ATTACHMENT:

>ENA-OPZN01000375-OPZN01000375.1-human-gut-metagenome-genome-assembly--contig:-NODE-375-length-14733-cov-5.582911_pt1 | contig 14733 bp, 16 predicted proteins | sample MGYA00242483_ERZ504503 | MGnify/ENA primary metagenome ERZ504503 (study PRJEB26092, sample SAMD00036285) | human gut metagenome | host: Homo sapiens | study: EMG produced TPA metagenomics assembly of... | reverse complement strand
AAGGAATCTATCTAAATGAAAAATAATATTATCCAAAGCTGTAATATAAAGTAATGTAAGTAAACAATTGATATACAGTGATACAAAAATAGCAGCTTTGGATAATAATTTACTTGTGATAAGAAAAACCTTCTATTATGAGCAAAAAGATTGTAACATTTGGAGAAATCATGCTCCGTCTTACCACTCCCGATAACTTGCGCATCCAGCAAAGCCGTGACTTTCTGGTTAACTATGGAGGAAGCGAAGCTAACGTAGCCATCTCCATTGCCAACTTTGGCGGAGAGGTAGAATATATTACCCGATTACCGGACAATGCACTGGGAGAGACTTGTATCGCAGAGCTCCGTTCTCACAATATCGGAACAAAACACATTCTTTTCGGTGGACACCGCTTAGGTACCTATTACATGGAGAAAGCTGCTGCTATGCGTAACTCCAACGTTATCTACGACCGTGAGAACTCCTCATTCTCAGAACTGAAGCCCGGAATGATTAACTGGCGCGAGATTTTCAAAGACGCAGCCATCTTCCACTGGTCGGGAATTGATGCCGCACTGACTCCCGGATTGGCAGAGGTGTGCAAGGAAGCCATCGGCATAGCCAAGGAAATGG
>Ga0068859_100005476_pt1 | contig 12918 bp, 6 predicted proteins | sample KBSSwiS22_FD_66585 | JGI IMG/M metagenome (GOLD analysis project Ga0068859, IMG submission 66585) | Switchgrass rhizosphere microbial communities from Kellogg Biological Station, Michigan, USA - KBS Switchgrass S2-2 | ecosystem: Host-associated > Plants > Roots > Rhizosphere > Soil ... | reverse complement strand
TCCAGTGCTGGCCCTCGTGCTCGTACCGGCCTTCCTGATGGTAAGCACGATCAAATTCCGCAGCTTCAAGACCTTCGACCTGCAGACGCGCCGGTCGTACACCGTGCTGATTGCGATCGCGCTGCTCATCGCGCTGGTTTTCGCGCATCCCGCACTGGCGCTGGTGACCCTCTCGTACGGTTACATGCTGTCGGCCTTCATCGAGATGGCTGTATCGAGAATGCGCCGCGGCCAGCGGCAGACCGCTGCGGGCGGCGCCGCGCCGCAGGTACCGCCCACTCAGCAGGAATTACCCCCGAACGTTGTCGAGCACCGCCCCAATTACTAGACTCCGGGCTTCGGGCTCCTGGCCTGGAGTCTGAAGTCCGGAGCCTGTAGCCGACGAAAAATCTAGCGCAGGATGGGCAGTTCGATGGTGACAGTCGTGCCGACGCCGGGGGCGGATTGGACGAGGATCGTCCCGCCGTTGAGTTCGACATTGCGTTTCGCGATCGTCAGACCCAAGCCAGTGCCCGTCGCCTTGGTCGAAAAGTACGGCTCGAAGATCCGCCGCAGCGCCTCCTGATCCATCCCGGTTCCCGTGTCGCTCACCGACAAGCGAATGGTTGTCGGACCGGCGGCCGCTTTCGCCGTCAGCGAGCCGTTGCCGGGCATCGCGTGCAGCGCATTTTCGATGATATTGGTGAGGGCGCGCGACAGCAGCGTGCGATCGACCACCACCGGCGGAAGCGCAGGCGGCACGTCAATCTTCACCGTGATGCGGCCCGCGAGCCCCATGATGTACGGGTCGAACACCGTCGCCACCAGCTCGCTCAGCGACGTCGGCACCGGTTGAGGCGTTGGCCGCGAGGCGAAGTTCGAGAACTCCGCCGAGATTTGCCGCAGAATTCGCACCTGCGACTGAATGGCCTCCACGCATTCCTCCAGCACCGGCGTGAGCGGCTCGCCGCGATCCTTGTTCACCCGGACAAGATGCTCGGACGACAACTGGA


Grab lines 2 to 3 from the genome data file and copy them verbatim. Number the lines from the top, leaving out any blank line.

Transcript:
AAGGAATCTATCTAAATGAAAAATAATATTATCCAAAGCTGTAATATAAAGTAATGTAAGTAAACAATTGATATACAGTGATACAAAAATAGCAGCTTTGGATAATAATTTACTTGTGATAAGAAAAACCTTCTATTATGAGCAAAAAGATTGTAACATTTGGAGAAATCATGCTCCGTCTTACCACTCCCGATAACTTGCGCATCCAGCAAAGCCGTGACTTTCTGGTTAACTATGGAGGAAGCGAAGCTAACGTAGCCATCTCCATTGCCAACTTTGGCGGAGAGGTAGAATATATTACCCGATTACCGGACAATGCACTGGGAGAGACTTGTATCGCAGAGCTCCGTTCTCACAATATCGGAACAAAACACATTCTTTTCGGTGGACACCGCTTAGGTACCTATTACATGGAGAAAGCTGCTGCTATGCGTAACTCCAACGTTATCTACGACCGTGAGAACTCCTCATTCTCAGAACTGAAGCCCGGAATGATTAACTGGCGCGAGATTTTCAAAGACGCAGCCATCTTCCACTGGTCGGGAATTGATGCCGCACTGACTCCCGGATTGGCAGAGGTGTGCAAGGAAGCCATCGGCATAGCCAAGGAAATGG
>Ga0068859_100005476_pt1 | contig 12918 bp, 6 predicted proteins | sample KBSSwiS22_FD_66585 | JGI IMG/M metagenome (GOLD analysis project Ga0068859, IMG submission 66585) | Switchgrass rhizosphere microbial communities from Kellogg Biological Station, Michigan, USA - KBS Switchgrass S2-2 | ecosystem: Host-associated > Plants > Roots > Rhizosphere > Soil ... | reverse complement strand